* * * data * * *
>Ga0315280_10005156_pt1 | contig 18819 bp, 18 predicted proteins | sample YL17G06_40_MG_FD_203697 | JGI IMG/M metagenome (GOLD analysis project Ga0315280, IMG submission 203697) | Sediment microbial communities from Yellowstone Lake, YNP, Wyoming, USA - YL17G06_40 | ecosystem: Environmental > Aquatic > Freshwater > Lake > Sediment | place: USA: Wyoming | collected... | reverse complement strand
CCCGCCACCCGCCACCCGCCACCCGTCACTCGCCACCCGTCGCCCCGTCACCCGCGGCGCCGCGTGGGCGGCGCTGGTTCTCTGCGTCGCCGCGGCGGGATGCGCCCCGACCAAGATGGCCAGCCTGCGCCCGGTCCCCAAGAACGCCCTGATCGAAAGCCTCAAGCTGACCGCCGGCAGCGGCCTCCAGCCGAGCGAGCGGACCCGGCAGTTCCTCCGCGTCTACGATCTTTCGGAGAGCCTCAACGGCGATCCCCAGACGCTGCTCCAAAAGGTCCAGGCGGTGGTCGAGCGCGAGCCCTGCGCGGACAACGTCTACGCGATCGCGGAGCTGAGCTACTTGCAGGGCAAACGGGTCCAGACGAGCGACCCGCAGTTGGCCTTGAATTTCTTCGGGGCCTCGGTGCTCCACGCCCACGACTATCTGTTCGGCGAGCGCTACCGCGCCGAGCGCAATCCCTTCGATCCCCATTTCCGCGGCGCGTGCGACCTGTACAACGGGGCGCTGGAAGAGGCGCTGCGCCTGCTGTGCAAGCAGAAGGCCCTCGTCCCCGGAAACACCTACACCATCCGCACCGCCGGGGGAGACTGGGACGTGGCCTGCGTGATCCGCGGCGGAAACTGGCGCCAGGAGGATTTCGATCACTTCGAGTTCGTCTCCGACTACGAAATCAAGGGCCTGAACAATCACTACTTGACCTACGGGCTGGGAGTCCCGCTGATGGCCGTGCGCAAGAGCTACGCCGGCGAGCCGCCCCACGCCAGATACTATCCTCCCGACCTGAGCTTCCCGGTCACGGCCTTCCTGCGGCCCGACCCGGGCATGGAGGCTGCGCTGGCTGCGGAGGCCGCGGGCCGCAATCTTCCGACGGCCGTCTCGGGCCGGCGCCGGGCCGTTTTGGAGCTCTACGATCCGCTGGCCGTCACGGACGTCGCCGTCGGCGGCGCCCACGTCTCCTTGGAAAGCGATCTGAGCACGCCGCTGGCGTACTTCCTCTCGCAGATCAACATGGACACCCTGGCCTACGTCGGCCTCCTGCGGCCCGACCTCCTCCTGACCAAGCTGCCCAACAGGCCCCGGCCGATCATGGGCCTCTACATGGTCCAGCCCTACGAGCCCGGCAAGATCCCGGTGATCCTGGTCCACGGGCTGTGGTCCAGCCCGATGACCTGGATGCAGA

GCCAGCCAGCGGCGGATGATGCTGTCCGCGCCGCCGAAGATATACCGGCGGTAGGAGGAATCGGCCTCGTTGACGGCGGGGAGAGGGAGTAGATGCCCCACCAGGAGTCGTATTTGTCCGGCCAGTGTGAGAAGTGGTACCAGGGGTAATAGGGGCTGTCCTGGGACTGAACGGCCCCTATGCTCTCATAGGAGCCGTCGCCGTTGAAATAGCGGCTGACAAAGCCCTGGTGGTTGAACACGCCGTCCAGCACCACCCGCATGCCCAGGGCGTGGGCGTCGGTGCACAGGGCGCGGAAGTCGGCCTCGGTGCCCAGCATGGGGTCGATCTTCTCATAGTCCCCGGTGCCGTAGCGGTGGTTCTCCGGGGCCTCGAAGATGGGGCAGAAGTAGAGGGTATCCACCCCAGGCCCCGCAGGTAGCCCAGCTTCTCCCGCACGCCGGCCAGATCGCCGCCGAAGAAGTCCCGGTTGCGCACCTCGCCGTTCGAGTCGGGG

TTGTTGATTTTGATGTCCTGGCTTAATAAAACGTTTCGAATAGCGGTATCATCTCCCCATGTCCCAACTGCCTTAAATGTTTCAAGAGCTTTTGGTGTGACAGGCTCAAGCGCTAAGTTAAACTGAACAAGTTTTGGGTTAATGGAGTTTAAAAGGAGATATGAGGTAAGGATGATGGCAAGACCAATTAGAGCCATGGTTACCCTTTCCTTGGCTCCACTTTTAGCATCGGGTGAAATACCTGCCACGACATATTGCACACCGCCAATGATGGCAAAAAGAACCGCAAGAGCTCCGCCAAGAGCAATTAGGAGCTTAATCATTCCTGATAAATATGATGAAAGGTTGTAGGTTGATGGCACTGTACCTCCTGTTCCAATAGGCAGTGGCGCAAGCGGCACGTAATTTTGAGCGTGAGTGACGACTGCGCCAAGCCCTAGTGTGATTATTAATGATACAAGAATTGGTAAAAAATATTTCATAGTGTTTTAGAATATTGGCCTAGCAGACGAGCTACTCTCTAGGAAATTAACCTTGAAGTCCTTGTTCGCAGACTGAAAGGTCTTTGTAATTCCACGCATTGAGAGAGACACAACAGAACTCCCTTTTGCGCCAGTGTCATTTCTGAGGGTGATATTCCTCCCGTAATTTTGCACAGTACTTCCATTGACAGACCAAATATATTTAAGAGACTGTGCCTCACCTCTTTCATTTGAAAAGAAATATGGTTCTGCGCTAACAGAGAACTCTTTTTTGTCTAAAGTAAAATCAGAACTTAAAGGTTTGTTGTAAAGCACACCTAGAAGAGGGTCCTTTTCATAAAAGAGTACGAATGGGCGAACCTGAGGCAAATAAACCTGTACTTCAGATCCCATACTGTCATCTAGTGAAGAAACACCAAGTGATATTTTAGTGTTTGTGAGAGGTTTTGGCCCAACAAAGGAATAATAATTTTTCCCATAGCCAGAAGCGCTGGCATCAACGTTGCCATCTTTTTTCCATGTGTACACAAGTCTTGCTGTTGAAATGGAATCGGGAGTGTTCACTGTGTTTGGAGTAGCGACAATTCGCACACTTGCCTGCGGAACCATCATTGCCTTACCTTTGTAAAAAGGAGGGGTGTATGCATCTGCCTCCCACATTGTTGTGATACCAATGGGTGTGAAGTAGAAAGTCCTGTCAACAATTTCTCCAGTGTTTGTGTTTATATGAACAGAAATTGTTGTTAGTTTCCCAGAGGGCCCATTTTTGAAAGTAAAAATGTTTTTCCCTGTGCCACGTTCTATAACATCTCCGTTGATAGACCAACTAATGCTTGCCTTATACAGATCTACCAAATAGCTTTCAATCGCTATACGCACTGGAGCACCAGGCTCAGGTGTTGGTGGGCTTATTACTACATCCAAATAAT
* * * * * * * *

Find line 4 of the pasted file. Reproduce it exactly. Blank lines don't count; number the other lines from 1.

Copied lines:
TTGTTGATTTTGATGTCCTGGCTTAATAAAACGTTTCGAATAGCGGTATCATCTCCCCATGTCCCAACTGCCTTAAATGTTTCAAGAGCTTTTGGTGTGACAGGCTCAAGCGCTAAGTTAAACTGAACAAGTTTTGGGTTAATGGAGTTTAAAAGGAGATATGAGGTAAGGATGATGGCAAGACCAATTAGAGCCATGGTTACCCTTTCCTTGGCTCCACTTTTAGCATCGGGTGAAATACCTGCCACGACATATTGCACACCGCCAATGATGGCAAAAAGAACCGCAAGAGCTCCGCCAAGAGCAATTAGGAGCTTAATCATTCCTGATAAATATGATGAAAGGTTGTAGGTTGATGGCACTGTACCTCCTGTTCCAATAGGCAGTGGCGCAAGCGGCACGTAATTTTGAGCGTGAGTGACGACTGCGCCAAGCCCTAGTGTGATTATTAATGATACAAGAATTGGTAAAAAATATTTCATAGTGTTTTAGAATATTGGCCTAGCAGACGAGCTACTCTCTAGGAAATTAACCTTGAAGTCCTTGTTCGCAGACTGAAAGGTCTTTGTAATTCCACGCATTGAGAGAGACACAACAGAACTCCCTTTTGCGCCAGTGTCATTTCTGAGGGTGATATTCCTCCCGTAATTTTGCACAGTACTTCCATTGACAGACCAAATATATTTAAGAGACTGTGCCTCACCTCTTTCATTTGAAAAGAAATATGGTTCTGCGCTAACAGAGAACTCTTTTTTGTCTAAAGTAAAATCAGAACTTAAAGGTTTGTTGTAAAGCACACCTAGAAGAGGGTCCTTTTCATAAAAGAGTACGAATGGGCGAACCTGAGGCAAATAAACCTGTACTTCAGATCCCATACTGTCATCTAGTGAAGAAACACCAAGTGATATTTTAGTGTTTGTGAGAGGTTTTGGCCCAACAAAGGAATAATAATTTTTCCCATAGCCAGAAGCGCTGGCATCAACGTTGCCATCTTTTTTCCATGTGTACACAAGTCTTGCTGTTGAAATGGAATCGGGAGTGTTCACTGTGTTTGGAGTAGCGACAATTCGCACACTTGCCTGCGGAACCATCATTGCCTTACCTTTGTAAAAAGGAGGGGTGTATGCATCTGCCTCCCACATTGTTGTGATACCAATGGGTGTGAAGTAGAAAGTCCTGTCAACAATTTCTCCAGTGTTTGTGTTTATATGAACAGAAATTGTTGTTAGTTTCCCAGAGGGCCCATTTTTGAAAGTAAAAATGTTTTTCCCTGTGCCACGTTCTATAACATCTCCGTTGATAGACCAACTAATGCTTGCCTTATACAGATCTACCAAATAGCTTTCAATCGCTATACGCACTGGAGCACCAGGCTCAGGTGTTGGTGGGCTTATTACTACATCCAAATAAT